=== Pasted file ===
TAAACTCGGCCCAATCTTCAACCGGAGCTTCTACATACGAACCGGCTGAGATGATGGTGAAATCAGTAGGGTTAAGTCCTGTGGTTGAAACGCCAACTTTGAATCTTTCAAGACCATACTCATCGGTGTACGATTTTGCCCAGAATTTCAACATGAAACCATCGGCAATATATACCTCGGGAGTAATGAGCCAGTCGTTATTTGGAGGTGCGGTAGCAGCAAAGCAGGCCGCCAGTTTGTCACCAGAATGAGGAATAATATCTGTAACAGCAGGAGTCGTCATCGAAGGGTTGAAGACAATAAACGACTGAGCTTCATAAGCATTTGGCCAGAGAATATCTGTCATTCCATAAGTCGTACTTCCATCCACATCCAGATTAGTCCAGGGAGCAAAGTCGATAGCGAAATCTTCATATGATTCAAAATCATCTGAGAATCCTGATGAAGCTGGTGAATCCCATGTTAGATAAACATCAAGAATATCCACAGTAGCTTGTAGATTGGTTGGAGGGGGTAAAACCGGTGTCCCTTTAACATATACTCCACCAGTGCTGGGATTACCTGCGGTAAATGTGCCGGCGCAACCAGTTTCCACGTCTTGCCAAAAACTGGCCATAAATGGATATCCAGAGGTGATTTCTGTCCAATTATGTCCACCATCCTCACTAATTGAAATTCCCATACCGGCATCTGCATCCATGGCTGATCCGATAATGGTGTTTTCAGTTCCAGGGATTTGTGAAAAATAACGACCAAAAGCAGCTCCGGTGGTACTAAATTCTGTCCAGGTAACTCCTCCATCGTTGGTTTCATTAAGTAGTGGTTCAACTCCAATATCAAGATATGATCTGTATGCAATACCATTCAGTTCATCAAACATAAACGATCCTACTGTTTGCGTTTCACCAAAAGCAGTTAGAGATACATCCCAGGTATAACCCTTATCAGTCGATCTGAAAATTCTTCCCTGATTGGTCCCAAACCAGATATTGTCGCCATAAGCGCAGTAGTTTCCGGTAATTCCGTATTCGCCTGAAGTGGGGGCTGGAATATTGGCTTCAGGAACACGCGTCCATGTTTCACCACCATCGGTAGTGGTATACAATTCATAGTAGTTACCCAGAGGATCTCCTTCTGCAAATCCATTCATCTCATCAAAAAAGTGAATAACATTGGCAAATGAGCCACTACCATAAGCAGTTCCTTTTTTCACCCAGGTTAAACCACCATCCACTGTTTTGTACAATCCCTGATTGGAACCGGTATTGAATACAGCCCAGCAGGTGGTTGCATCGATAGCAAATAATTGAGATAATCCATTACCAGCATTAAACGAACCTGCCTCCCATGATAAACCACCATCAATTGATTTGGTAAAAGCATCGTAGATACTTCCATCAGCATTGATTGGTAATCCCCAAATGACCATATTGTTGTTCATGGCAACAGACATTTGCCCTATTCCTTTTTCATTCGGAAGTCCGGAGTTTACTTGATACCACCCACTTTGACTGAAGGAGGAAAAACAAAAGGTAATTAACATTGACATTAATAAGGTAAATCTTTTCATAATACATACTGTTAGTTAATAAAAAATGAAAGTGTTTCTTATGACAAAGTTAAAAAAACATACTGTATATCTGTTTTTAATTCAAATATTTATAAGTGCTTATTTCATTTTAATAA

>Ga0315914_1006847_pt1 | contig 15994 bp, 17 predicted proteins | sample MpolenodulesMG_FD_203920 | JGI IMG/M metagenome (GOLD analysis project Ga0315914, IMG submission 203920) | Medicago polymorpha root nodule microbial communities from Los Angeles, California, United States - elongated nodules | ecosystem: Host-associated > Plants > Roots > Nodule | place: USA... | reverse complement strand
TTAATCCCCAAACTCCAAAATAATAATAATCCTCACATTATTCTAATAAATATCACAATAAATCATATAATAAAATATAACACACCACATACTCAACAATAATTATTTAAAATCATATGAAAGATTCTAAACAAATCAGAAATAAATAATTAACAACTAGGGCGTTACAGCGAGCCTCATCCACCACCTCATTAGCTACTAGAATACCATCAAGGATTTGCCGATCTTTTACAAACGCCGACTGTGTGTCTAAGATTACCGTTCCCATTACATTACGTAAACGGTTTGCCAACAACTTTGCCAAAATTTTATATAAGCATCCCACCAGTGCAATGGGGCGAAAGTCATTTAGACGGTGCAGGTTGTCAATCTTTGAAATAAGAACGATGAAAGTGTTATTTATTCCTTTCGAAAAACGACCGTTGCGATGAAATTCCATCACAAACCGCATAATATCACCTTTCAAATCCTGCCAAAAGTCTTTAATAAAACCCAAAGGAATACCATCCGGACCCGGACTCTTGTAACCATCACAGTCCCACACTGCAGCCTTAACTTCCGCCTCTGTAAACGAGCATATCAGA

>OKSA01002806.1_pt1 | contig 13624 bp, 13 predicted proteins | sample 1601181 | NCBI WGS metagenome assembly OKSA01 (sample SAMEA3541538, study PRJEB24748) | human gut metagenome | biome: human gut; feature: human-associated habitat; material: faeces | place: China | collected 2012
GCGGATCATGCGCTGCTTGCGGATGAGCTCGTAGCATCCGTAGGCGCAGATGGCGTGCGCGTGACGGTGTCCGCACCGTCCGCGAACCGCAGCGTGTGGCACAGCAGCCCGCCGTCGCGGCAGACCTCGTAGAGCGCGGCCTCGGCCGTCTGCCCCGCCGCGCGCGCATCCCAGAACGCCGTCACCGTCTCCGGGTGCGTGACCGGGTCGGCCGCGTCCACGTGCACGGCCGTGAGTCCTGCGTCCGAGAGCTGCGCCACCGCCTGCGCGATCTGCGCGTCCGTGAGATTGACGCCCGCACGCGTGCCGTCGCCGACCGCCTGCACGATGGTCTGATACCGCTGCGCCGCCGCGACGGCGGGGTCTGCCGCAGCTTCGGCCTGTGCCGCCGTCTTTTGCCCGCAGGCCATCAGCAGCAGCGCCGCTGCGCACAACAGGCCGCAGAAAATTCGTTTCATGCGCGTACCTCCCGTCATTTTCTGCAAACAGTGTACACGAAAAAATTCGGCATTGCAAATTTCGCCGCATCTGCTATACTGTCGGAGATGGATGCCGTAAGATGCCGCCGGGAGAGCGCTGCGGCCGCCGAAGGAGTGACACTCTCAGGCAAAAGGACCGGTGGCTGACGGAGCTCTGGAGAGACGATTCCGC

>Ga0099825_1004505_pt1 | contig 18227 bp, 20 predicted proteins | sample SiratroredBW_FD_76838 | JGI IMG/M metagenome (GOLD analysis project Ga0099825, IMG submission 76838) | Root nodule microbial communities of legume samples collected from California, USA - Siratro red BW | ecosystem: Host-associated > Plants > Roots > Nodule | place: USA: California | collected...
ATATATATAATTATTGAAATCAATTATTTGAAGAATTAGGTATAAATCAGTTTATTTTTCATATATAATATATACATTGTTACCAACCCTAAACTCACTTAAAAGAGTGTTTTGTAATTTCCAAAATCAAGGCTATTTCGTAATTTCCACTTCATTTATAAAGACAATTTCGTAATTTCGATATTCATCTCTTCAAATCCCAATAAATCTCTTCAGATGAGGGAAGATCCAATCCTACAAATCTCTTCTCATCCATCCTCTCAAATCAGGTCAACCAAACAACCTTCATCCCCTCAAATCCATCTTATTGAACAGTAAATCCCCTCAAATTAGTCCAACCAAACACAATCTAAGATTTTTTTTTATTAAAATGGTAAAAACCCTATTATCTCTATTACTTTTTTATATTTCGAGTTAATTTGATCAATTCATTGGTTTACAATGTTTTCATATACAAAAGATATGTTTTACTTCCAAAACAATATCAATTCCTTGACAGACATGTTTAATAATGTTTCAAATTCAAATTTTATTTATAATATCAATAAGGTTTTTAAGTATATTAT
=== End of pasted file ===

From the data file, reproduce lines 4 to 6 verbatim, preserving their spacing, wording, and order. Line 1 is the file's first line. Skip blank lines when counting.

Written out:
>OKSA01002806.1_pt1 | contig 13624 bp, 13 predicted proteins | sample 1601181 | NCBI WGS metagenome assembly OKSA01 (sample SAMEA3541538, study PRJEB24748) | human gut metagenome | biome: human gut; feature: human-associated habitat; material: faeces | place: China | collected 2012
GCGGATCATGCGCTGCTTGCGGATGAGCTCGTAGCATCCGTAGGCGCAGATGGCGTGCGCGTGACGGTGTCCGCACCGTCCGCGAACCGCAGCGTGTGGCACAGCAGCCCGCCGTCGCGGCAGACCTCGTAGAGCGCGGCCTCGGCCGTCTGCCCCGCCGCGCGCGCATCCCAGAACGCCGTCACCGTCTCCGGGTGCGTGACCGGGTCGGCCGCGTCCACGTGCACGGCCGTGAGTCCTGCGTCCGAGAGCTGCGCCACCGCCTGCGCGATCTGCGCGTCCGTGAGATTGACGCCCGCACGCGTGCCGTCGCCGACCGCCTGCACGATGGTCTGATACCGCTGCGCCGCCGCGACGGCGGGGTCTGCCGCAGCTTCGGCCTGTGCCGCCGTCTTTTGCCCGCAGGCCATCAGCAGCAGCGCCGCTGCGCACAACAGGCCGCAGAAAATTCGTTTCATGCGCGTACCTCCCGTCATTTTCTGCAAACAGTGTACACGAAAAAATTCGGCATTGCAAATTTCGCCGCATCTGCTATACTGTCGGAGATGGATGCCGTAAGATGCCGCCGGGAGAGCGCTGCGGCCGCCGAAGGAGTGACACTCTCAGGCAAAAGGACCGGTGGCTGACGGAGCTCTGGAGAGACGATTCCGC

>Ga0099825_1004505_pt1 | contig 18227 bp, 20 predicted proteins | sample SiratroredBW_FD_76838 | JGI IMG/M metagenome (GOLD analysis project Ga0099825, IMG submission 76838) | Root nodule microbial communities of legume samples collected from California, USA - Siratro red BW | ecosystem: Host-associated > Plants > Roots > Nodule | place: USA: California | collected...